Feb. 21, 2013
CHARLOTTESVILLE, Va. - Four Virginia student-athletes have been honored with 2013 ACC Postgraduate Awards, as announced Thursday by ACC Commissioner John Swofford. Ari Dimas (men's soccer), Simone Egwu (women's basketball), Lauren Perdue (women's swimming) and Matt Snyder (wrestling) are part of a list of 41 ACC student-athletes who have been selected for the Weaver-James-Corrigan Award. Perdue was one of five ACC student-athletes to earn an honorary award.
The Weaver-James-Corrigan scholarship is awarded to selected student-athletes - three from each league institution - who intend to pursue a graduate degree following completion of their undergraduate requirements. Each recipient will receive $5,000 toward his or her graduate education. Those honored have performed with distinction in both the classroom and their respective sport, while demonstrating exemplary conduct in the community.
The 41 student-athletes will be honored at the annual ACC Postgraduate Luncheon presented by ESPN on April 17 in the Guilford Ballroom at the Sheraton Greensboro at the Four Seasons.
Dimas (Chesapeake, Va.) made the Virginia soccer team in 2009 after walking on and soon became a starter as the Cavaliers won the national championship in '09. He was a three-year starter at midfielder for UVa. At UVa's 2012 valediction ceremony, Dimas received UVa's Algernon Sydney Sullivan Award for character and service (presented to two graduating students). He served on UVa's Student Council and his Class Council, and was a student-athlete mentor. Dimas worked with first-year students through a program that orients them to college life. A double major in philosophy and sociology, he also spent a semester as an intern in the office of University President Teresa Sullivan.
Egwu (Odenton, Md.) has been a four-year starting center for the Cavalier women's basketball team, averaging 6.8 points and 6.0 rebounds per game during her senior season. Egwu is simultaneously finishing her bachelor's degree in government while already pursuing a master's degree at UVa's Batten School of Leadership and Public Policy. She is an Echols Scholar, an extremely prestigious honor at the University of Virginia, and earned the athletic department's Bob Williams' Award for best exemplifying a partnership of academics and athletics her freshman year. Egwu, who served as the 2012 president of Virginia's Student Athlete Advisory Committee, is active in the community, including participating in the Hope 4 Kids Program for low-income elementary school students, and also looks to make an international impact with raising awareness about clean water access issues in the Middle East.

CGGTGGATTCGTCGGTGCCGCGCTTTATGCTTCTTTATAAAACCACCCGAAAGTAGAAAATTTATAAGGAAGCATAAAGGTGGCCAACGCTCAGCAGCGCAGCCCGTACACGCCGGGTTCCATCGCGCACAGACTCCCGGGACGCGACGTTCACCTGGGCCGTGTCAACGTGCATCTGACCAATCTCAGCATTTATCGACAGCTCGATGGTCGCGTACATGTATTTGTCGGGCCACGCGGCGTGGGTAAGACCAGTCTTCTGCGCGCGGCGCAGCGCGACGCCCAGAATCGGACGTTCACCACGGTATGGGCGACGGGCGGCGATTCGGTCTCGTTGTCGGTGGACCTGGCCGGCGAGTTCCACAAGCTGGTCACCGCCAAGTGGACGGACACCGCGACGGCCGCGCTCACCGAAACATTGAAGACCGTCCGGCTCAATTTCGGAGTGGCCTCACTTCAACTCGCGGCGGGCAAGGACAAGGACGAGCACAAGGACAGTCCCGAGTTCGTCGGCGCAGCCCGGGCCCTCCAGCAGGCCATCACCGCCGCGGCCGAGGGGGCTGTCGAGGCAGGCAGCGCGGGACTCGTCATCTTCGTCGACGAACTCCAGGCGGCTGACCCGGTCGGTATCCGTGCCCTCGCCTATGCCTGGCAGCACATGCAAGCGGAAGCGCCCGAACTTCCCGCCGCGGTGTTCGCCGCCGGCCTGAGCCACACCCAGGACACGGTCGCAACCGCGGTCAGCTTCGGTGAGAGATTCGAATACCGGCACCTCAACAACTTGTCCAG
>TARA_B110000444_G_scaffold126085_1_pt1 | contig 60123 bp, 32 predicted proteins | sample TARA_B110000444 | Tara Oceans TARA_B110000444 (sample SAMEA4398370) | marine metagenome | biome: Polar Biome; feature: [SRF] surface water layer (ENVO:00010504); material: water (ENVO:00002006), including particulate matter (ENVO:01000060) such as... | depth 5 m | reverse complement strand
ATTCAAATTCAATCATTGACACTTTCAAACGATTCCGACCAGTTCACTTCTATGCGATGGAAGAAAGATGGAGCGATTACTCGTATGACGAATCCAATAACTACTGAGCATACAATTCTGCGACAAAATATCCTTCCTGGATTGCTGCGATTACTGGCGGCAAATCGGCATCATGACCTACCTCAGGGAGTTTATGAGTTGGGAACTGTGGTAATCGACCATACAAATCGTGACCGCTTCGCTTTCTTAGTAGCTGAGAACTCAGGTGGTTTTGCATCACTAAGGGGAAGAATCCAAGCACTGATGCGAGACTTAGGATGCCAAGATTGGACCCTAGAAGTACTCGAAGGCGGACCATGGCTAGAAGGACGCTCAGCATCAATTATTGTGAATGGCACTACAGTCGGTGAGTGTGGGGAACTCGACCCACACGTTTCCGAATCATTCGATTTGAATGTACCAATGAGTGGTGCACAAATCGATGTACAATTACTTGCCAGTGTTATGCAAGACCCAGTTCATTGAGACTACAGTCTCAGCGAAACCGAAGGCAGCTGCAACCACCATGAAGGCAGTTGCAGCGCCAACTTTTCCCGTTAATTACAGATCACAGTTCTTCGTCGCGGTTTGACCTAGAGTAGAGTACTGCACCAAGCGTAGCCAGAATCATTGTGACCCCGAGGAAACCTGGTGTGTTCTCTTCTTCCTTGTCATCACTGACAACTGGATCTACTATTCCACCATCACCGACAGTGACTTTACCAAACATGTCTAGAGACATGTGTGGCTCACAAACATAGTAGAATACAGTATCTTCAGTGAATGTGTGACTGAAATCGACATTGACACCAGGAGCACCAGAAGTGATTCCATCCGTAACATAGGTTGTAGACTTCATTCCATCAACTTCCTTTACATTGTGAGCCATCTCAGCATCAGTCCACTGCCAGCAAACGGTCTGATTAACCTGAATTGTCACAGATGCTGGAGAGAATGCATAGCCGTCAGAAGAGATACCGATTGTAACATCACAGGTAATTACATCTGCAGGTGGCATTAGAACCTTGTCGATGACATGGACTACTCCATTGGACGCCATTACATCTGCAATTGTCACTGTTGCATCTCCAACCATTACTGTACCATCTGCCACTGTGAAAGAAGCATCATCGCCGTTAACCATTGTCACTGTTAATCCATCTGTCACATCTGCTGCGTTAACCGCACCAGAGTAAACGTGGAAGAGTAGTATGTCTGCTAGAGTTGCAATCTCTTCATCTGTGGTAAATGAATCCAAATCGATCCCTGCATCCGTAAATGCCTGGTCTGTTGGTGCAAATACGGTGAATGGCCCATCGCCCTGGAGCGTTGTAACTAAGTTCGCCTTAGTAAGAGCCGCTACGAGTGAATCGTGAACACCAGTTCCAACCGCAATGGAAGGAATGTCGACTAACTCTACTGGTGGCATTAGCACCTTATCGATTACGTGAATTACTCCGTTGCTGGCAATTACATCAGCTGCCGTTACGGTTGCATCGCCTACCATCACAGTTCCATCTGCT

A four-year starter for UVa, Snyder (Lewistown, Pa.) is a two-time NCAA qualifier and the 2012 ACC champion at 125 pounds. He ranks in the top 10 in career wins at Virginia and is third in career falls. A 2012 Academic All-American and the 2012 ACC Wrestling Scholar Athlete of the Year, Snyder graduated last year with a degree in kinesiology with a concentration in exercise physiology and is currently working on his master's degree in that field as well. He plans to enter the medical field upon graduation. During his senior year in 2011-12, Snyder lived on The Lawn at Virginia, one of the most prestigious honors bestowed upon students at the University.
Perdue (Greenville, N.C.) won an Olympic gold medal with the United States women's 4x200-meter freestyle at the 2012 London Games. A UVa team captain, Perdue was the 2010 and 2011 ACC Swimmer of the Championships, 2011 ACC Swimmer of the Year and the 2010 ACC Freshman of the Year. A 12-time All-American and 17-time ACC Champion, Perdue has broken the ACC and Virginia record in the 100 free (47.88) and 200 free (1:42.51) and is the school record holder in the 50 free (22.01). The 2011 NCAA runner-up in the 200 free has also been selected to the ACC All-Academic squad twice. She is majoring in anthropology.
The Weaver-James-Corrigan Award is named in honor of the late Jim Weaver and Bob James, as well as Gene Corrigan, the first three ACC commissioners. The league's first commissioner, James H. Weaver, served the conference from 1954-70 after a stint as the Director of Athletics at Wake Forest University. His early leadership and uncompromising integrity are largely responsible for the excellent reputation enjoyed by the ACC today.
Robert C. James, a former University of Maryland football player, was named commissioner in 1971 and served in that capacity for 16 years. During his tenure, the league continued to grow in stature and became recognized as a national leader in athletics and academics, winning 23 national championships and maintaining standards of excellence in the classroom.
Eugene F. Corrigan assumed his role as the third full-time commissioner on September 1, 1987, and served until August of 1997. During Corrigan's tenure, ACC schools captured 30 NCAA championships and two national football titles.